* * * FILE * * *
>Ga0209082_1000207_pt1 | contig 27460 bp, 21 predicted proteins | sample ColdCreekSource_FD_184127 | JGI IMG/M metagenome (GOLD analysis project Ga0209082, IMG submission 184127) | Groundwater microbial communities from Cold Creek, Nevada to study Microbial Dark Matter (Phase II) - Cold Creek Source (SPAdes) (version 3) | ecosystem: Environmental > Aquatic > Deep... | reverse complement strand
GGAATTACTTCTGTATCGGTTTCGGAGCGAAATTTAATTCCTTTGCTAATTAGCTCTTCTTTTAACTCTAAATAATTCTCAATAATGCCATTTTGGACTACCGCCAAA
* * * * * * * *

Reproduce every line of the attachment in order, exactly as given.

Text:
>Ga0209082_1000207_pt1 | contig 27460 bp, 21 predicted proteins | sample ColdCreekSource_FD_184127 | JGI IMG/M metagenome (GOLD analysis project Ga0209082, IMG submission 184127) | Groundwater microbial communities from Cold Creek, Nevada to study Microbial Dark Matter (Phase II) - Cold Creek Source (SPAdes) (version 3) | ecosystem: Environmental > Aquatic > Deep... | reverse complement strand
GGAATTACTTCTGTATCGGTTTCGGAGCGAAATTTAATTCCTTTGCTAATTAGCTCTTCTTTTAACTCTAAATAATTCTCAATAATGCCATTTTGGACTACCGCCAAA